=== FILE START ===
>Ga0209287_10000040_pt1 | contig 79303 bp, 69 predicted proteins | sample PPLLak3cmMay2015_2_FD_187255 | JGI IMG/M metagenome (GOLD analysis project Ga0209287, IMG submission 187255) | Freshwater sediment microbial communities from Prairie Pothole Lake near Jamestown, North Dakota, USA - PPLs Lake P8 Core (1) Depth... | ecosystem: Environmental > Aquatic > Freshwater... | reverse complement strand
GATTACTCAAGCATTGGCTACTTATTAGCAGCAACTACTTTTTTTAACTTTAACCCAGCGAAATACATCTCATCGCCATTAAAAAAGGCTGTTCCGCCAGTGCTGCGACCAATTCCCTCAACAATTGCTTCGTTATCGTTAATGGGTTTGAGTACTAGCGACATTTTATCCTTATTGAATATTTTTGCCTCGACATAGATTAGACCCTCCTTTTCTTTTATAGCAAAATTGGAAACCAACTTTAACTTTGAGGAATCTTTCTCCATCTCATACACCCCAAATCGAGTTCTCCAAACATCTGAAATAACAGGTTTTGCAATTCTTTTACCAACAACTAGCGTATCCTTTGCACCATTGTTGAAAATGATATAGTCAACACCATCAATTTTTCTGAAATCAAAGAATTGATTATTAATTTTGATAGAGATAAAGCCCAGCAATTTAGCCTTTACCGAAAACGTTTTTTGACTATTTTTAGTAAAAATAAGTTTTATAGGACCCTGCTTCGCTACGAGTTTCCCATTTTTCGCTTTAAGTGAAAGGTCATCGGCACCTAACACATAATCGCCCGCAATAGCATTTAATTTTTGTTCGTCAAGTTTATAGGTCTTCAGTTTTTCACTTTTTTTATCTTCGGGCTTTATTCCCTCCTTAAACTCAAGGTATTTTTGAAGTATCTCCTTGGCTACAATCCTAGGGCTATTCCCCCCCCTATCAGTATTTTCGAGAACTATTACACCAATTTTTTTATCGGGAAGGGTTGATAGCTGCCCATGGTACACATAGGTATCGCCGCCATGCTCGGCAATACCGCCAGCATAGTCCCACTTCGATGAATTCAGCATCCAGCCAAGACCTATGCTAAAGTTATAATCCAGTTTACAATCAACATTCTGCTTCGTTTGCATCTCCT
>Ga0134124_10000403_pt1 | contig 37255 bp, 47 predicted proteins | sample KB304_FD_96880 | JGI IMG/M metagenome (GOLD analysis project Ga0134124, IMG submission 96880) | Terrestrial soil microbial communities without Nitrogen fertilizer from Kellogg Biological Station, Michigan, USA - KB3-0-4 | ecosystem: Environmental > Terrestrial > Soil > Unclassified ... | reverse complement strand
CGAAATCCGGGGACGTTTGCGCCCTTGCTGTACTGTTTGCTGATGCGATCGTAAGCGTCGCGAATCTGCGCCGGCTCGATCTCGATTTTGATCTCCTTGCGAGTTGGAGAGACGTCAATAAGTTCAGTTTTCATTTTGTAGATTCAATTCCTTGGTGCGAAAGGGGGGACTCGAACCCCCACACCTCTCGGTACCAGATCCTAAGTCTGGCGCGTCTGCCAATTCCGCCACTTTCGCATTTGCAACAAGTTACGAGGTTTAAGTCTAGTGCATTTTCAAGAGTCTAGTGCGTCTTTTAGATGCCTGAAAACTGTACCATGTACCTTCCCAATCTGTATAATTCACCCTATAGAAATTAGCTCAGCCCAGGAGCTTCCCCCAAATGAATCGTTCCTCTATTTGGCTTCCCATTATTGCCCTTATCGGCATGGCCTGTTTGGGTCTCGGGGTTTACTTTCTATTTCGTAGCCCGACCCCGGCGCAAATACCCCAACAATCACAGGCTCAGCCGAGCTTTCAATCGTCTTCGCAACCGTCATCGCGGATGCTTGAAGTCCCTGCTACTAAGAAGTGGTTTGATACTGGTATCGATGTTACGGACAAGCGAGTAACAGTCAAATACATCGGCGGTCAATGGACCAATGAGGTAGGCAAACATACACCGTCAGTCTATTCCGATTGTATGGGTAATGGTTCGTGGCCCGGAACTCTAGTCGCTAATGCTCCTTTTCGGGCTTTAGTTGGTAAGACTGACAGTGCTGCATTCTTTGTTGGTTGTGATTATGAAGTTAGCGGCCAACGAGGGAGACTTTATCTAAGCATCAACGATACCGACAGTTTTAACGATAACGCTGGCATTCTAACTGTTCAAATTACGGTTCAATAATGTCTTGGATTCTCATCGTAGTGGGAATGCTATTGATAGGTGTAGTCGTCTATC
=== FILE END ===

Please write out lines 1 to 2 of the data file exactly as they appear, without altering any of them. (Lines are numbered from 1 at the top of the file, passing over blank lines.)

>Ga0209287_10000040_pt1 | contig 79303 bp, 69 predicted proteins | sample PPLLak3cmMay2015_2_FD_187255 | JGI IMG/M metagenome (GOLD analysis project Ga0209287, IMG submission 187255) | Freshwater sediment microbial communities from Prairie Pothole Lake near Jamestown, North Dakota, USA - PPLs Lake P8 Core (1) Depth... | ecosystem: Environmental > Aquatic > Freshwater... | reverse complement strand
GATTACTCAAGCATTGGCTACTTATTAGCAGCAACTACTTTTTTTAACTTTAACCCAGCGAAATACATCTCATCGCCATTAAAAAAGGCTGTTCCGCCAGTGCTGCGACCAATTCCCTCAACAATTGCTTCGTTATCGTTAATGGGTTTGAGTACTAGCGACATTTTATCCTTATTGAATATTTTTGCCTCGACATAGATTAGACCCTCCTTTTCTTTTATAGCAAAATTGGAAACCAACTTTAACTTTGAGGAATCTTTCTCCATCTCATACACCCCAAATCGAGTTCTCCAAACATCTGAAATAACAGGTTTTGCAATTCTTTTACCAACAACTAGCGTATCCTTTGCACCATTGTTGAAAATGATATAGTCAACACCATCAATTTTTCTGAAATCAAAGAATTGATTATTAATTTTGATAGAGATAAAGCCCAGCAATTTAGCCTTTACCGAAAACGTTTTTTGACTATTTTTAGTAAAAATAAGTTTTATAGGACCCTGCTTCGCTACGAGTTTCCCATTTTTCGCTTTAAGTGAAAGGTCATCGGCACCTAACACATAATCGCCCGCAATAGCATTTAATTTTTGTTCGTCAAGTTTATAGGTCTTCAGTTTTTCACTTTTTTTATCTTCGGGCTTTATTCCCTCCTTAAACTCAAGGTATTTTTGAAGTATCTCCTTGGCTACAATCCTAGGGCTATTCCCCCCCCTATCAGTATTTTCGAGAACTATTACACCAATTTTTTTATCGGGAAGGGTTGATAGCTGCCCATGGTACACATAGGTATCGCCGCCATGCTCGGCAATACCGCCAGCATAGTCCCACTTCGATGAATTCAGCATCCAGCCAAGACCTATGCTAAAGTTATAATCCAGTTTACAATCAACATTCTGCTTCGTTTGCATCTCCT